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England Women’s World Cup camp hit by ‘virus’ as Millie Bright joins Steph Houghton as injury doubt

Captain Houghton and Bright could be absent from Norway quarter-final

Mark Critchley
Wednesday 26 June 2019 11:32 BST
Women’s World Cup in numbers

England’s first-choice centre-back pairing, Steph Houghton and Millie Bright, are both doubtful for Thursday’s Women’s World Cup quarter-final against Norway after a virus hit the camp.

Captain Houghton’s fitness was always in question after she was hurt in a challenge by Cameroon’s Alexandra Takounda during the final stages of Sunday’s ill-tempered last-16 win.

But her defensive partner Bright is suffering from an illness, which head coach Phil Neville said has also affected other members of England’s travelling party.

“Both major doubts,” Neville revealed. “Steph because of the tackle. We’re hoping she takes part in the training today, that’s the key for Steph.

“Millie has a virus that’s going through the camp. She’s more of a doubt. It’s a simple virus. Sickness, I suppose. She’s picked it up in the last couple of days. She’s in her room, recovering at this moment in time.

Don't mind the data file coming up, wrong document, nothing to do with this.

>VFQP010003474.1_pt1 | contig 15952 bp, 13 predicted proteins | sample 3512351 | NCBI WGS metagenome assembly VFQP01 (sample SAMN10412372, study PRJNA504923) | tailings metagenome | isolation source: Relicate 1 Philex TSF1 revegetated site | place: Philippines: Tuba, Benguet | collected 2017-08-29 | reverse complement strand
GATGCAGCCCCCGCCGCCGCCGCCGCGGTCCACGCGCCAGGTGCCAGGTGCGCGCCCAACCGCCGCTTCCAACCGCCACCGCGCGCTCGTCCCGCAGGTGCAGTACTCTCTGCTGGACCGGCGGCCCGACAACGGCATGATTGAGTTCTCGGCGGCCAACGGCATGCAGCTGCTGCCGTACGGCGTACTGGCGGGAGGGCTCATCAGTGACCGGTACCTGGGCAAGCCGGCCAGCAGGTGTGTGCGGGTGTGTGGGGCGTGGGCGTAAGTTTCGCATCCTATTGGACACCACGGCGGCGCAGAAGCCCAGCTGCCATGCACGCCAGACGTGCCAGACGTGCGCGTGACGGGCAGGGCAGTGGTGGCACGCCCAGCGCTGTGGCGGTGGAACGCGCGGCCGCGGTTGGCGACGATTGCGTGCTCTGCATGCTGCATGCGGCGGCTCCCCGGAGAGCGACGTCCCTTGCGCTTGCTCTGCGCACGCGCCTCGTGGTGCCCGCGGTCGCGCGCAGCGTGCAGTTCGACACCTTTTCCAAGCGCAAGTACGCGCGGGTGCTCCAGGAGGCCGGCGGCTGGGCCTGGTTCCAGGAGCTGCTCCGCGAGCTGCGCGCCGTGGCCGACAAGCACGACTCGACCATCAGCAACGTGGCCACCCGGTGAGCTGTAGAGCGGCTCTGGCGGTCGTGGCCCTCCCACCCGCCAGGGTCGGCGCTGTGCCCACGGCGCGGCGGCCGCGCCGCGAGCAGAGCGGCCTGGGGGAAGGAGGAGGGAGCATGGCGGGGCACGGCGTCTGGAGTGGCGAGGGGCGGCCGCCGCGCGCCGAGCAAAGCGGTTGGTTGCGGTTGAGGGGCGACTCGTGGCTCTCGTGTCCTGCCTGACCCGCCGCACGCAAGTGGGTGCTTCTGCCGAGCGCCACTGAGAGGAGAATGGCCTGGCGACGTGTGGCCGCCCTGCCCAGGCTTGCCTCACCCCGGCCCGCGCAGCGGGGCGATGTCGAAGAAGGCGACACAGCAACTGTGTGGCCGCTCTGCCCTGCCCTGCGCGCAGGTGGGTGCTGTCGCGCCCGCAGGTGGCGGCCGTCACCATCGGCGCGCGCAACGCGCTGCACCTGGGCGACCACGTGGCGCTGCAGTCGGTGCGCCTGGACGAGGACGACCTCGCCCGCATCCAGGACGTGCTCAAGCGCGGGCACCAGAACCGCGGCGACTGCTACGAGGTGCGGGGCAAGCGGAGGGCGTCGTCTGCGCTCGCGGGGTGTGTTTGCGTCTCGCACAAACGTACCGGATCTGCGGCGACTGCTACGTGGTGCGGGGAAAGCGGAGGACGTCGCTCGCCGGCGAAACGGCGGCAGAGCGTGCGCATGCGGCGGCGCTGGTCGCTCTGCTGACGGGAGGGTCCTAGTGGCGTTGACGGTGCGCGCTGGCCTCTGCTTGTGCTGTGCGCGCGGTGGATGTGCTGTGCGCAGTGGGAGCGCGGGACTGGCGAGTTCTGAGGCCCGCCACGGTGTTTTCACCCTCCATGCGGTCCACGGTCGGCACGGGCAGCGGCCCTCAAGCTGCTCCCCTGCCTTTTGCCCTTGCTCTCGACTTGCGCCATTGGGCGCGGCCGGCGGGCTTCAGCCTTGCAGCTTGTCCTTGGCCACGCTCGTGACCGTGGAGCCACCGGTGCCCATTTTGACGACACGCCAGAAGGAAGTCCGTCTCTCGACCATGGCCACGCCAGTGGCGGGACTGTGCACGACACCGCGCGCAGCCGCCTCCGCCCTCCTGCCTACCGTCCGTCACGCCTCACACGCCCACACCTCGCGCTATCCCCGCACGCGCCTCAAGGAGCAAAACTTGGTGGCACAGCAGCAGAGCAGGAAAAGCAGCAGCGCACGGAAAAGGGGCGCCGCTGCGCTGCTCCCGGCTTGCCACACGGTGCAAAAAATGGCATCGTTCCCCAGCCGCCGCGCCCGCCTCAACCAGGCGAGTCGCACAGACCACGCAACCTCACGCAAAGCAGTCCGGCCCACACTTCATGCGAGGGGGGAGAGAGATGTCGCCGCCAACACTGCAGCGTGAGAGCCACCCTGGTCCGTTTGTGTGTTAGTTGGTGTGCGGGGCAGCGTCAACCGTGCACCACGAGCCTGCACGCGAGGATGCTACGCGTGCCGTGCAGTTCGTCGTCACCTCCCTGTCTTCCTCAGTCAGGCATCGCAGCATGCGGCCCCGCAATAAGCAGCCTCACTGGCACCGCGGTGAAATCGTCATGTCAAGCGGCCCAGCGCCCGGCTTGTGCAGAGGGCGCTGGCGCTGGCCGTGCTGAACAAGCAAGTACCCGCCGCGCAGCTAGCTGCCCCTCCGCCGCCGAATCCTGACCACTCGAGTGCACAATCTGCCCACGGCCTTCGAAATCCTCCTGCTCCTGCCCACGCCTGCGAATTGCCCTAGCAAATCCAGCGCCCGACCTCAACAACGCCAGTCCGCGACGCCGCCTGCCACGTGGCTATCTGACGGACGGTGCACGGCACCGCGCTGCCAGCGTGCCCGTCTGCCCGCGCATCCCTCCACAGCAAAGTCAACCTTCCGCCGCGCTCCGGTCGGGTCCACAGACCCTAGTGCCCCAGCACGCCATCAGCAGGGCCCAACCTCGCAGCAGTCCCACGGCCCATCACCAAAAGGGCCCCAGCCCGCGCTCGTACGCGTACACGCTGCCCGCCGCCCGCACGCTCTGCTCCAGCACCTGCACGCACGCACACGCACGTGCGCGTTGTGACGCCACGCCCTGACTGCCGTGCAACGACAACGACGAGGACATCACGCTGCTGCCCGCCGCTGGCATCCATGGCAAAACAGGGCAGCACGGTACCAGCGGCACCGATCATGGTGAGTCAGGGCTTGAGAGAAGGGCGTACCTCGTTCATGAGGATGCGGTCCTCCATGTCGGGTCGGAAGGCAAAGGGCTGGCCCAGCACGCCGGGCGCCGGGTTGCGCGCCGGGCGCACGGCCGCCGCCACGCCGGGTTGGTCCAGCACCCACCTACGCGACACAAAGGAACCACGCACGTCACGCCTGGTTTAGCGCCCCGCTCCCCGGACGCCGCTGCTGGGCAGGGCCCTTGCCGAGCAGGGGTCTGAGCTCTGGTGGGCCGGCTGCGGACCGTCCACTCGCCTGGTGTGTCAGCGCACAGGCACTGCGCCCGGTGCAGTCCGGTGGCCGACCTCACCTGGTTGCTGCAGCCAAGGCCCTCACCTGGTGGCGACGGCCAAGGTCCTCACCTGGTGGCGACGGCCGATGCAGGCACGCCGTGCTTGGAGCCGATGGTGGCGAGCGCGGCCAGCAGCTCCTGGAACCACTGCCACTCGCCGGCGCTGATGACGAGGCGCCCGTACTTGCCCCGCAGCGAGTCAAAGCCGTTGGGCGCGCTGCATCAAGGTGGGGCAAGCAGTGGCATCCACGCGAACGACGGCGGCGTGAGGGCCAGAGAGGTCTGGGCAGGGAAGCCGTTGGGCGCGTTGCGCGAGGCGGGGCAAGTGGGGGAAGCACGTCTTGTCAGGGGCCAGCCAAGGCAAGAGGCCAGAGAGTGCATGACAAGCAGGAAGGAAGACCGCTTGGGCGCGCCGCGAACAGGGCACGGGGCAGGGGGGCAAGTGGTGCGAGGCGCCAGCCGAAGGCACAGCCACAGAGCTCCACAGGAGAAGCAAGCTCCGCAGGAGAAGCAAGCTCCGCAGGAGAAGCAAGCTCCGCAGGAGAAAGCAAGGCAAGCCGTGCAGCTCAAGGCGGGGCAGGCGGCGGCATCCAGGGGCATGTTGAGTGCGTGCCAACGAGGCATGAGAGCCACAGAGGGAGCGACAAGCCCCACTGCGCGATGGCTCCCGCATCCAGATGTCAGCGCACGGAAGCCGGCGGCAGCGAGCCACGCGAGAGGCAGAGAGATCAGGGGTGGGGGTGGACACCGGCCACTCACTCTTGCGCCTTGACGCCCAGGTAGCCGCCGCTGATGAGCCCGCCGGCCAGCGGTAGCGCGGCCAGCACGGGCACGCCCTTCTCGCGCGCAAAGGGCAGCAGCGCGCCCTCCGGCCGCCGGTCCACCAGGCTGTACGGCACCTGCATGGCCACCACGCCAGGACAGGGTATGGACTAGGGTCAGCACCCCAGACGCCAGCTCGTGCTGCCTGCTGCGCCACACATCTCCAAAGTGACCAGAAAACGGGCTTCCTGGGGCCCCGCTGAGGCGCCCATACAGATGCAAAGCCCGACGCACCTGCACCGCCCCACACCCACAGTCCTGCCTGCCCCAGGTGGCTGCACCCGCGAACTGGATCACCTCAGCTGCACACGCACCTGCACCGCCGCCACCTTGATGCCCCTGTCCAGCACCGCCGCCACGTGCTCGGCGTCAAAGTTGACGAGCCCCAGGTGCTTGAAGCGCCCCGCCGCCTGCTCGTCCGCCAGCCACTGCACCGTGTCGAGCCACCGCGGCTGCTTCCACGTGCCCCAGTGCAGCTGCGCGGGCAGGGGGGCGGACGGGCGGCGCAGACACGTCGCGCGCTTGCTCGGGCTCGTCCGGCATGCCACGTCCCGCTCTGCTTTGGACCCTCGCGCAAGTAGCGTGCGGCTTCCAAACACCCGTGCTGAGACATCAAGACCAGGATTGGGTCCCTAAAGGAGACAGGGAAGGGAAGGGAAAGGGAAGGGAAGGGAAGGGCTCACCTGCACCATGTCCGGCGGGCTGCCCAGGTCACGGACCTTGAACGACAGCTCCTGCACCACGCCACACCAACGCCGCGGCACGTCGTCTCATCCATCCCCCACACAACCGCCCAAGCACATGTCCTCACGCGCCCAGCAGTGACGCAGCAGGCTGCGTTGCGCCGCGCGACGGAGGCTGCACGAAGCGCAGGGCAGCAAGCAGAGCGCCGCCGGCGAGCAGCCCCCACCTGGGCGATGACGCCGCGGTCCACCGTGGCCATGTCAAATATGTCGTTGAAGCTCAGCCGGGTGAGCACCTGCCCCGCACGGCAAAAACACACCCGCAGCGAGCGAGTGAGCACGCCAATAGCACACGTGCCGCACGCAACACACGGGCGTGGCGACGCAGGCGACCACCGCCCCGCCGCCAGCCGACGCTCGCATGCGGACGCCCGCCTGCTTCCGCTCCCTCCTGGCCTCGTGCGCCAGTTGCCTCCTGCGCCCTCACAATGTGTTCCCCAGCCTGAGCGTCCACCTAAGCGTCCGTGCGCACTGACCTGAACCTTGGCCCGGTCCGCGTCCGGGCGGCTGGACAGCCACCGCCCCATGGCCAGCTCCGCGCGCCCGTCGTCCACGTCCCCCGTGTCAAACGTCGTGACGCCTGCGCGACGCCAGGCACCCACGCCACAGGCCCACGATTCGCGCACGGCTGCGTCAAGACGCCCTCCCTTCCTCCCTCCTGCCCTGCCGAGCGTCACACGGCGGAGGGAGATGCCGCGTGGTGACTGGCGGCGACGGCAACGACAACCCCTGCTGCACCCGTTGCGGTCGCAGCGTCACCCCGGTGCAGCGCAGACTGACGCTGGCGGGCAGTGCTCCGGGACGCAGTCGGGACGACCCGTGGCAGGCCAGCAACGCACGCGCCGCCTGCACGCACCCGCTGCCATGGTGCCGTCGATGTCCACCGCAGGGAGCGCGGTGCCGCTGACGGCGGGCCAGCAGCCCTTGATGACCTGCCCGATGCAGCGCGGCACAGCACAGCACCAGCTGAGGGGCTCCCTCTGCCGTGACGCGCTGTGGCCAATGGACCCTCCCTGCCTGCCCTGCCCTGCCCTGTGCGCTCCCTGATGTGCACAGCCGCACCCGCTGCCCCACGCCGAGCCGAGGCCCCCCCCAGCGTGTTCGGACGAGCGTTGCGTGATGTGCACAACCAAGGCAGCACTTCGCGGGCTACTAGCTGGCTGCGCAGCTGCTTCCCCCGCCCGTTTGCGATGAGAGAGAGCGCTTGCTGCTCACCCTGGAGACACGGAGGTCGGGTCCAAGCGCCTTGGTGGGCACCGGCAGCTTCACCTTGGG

Lucy Bronze missed training on Tuesday with an illness, though Neville said she would be available to play against Norway and is not taking extra precautions to prevent the ‘virus’ in question from spreading.

“You guys are travelling around together, we’re travelling around together. You’re going to pick up bugs along the way.

“Touchwood, we’ve been lucky, we’ve had no injuries or illnesses. It’s par for the course, it happens in life. [Bright] is more than likely going to be fit but at this moment in time, she is a doubt.”

If both Houghton and Bright are absent, Neville is likely to turn to Abbie McManus and Leah Williamson at the heart of his defence.

Neville’s policy of heavily rotating his players has been questioned in the past, though the England head coach believes it will allow them to cope better with injury and illness.

“It’s for moments like this where we can say: ‘No problem’. We bring two people who know the system and style. It’s a seamless transition.

“We don’t want to get to the quarter-finals of the World Cup and throw a young kid in, or someone who’s untested and doesn’t know the system.

“When I got into management, I said only worry about those who can get on the bus. Unfortunately, you’re going to have injuries. I put my life on Leah Williamson and Abbie McManus if they’re called upon to be the best two players on the pitch.”

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